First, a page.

Cantillon: US firm’s IPO will share its Irish risk
Kennedy Wilson indicated it would be following its money in the apartment market
Peter Collins, who runs Kennedy Wilson Europe’s Dublin office, predicts that 2014 will be the year that retail bounces back
The news that Kennedy Wilson is eyeing a £750 million (€914 million) initial public offering in London puts a bit of much needed context around the US group’s Irish buying spree.
One of the first investors to see value in Irish commercial real estate, the Californian firm was thought to be all done with Ireland last summer before embarking on a fresh round of deals culminating in yesterday’s joint venture with Green REIT to buy Central Park.
And there is more to come with Peter Collins (right), who runs Kennedy Wilson Europe’s Dublin office, predicting that 2014 would be the year that retail bounces back. To a certain extent it has put its money where its mouth is already with the acquisition of Stillorgan shopping centre via the €306 million purchase from Nama of the Opera portfolio of Treasury Holdings’ property loans.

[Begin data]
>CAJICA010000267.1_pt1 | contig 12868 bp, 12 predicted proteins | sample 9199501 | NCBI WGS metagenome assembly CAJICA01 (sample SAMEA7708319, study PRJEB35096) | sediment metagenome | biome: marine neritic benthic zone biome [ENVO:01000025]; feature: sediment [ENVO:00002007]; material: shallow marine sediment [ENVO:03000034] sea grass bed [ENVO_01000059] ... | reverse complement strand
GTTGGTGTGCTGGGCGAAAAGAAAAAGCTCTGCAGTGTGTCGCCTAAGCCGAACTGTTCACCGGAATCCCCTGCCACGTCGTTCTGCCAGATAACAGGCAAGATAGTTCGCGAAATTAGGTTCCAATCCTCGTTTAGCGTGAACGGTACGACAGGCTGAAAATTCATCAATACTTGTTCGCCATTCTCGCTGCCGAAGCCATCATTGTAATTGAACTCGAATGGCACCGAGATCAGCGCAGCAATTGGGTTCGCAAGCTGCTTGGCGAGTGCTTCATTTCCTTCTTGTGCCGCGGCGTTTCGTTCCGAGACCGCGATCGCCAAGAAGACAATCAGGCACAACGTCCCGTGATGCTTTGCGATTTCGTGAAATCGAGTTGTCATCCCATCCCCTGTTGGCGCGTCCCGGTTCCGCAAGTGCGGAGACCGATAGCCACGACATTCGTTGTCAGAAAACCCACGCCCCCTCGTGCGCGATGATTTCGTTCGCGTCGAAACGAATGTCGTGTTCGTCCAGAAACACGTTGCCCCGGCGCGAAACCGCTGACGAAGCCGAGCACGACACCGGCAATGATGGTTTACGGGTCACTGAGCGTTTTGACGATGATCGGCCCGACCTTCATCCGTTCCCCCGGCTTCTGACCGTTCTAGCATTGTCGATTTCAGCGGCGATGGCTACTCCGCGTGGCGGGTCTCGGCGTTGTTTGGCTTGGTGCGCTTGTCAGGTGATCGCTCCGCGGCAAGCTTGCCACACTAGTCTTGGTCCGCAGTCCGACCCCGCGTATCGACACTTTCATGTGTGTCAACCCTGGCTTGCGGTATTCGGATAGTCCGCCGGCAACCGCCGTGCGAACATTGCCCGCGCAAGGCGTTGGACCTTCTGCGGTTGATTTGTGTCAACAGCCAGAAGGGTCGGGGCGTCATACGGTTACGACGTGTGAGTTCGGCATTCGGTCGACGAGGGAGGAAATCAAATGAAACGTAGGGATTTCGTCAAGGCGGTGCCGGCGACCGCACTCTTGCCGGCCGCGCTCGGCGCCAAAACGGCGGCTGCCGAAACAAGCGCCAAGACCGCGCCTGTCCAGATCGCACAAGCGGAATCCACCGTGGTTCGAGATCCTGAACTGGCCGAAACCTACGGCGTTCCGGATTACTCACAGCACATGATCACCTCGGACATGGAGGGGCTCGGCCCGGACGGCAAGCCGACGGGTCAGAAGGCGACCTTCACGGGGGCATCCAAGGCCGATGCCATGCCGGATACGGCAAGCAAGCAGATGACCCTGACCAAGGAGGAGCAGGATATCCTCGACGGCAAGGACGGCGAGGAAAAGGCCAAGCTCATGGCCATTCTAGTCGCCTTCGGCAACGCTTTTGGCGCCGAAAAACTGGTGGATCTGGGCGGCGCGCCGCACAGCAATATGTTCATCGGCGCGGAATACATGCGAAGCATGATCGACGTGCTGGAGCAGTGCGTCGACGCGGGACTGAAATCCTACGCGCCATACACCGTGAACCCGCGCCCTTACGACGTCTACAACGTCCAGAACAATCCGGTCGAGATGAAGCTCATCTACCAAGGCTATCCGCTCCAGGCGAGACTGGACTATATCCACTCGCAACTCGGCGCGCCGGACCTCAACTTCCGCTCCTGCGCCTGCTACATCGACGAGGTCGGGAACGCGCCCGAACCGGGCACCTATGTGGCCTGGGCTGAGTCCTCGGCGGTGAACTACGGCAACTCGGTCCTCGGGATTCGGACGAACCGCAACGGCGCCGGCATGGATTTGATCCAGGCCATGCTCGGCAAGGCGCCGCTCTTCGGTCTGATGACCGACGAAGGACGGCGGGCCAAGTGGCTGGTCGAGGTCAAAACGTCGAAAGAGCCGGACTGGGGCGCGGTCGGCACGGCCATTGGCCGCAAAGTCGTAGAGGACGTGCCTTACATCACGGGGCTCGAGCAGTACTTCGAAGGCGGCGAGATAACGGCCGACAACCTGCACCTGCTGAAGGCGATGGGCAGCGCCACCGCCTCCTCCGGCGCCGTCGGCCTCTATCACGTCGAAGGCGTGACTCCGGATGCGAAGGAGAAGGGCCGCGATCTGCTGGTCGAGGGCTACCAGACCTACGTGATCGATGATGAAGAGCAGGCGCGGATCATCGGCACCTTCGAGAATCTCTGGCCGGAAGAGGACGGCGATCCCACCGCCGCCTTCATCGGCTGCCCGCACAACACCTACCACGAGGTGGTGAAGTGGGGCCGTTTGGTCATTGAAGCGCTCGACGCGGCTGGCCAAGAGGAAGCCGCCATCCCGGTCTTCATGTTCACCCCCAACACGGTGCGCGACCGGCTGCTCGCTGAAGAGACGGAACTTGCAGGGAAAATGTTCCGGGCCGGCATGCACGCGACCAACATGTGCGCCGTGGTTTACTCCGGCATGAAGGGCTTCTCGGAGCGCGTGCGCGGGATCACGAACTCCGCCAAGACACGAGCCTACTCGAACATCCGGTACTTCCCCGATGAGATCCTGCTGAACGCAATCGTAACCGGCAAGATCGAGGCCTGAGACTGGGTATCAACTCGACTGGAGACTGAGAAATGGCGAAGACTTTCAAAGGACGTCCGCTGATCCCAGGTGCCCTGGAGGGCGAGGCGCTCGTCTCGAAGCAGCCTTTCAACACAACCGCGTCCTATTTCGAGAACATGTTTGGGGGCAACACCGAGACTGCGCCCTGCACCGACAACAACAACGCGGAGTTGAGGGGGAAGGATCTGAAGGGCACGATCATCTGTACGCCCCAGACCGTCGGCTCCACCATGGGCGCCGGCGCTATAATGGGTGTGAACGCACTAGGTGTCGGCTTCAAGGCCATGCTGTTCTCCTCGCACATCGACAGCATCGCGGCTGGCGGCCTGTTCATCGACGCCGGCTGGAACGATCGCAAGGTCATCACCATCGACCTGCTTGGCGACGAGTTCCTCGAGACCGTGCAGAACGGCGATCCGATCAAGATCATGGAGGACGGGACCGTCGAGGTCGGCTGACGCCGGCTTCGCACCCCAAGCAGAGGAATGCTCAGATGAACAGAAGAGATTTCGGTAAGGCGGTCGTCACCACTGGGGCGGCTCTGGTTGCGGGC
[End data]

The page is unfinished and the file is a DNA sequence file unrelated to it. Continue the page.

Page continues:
Collins also indicated that Kennedy Wilson would be following its money in the apartment market, with plans to increase their holdings of Dublin apartments from about 800 into the thousands. That was on Tuesday and as of yesterday it has crossed the threshold of its first thousand.
The company seems to have a very large appetite for Irish property and Irish risk. But perhaps it is not as big as it might seem, with the proposed £750 million listed vehicle offering a way of sharing some of this risk with other investors. An intention to list is to be made within the next two weeks with an actual listing expected in the following fortnight, according to Property Week. The as yet unnamed vehicle will have a debt to equity ratio of 50 per cent giving it a £1.5 billion war chest.
Ireland, along with the UK and Spain, are its target markets but it seems the company will not be “seeded” with any existing assets by Kennedy Wilson. That said, there is presumably nothing to prevent it buying some of Kennedy Wilson’s existing Irish assets if the price is right.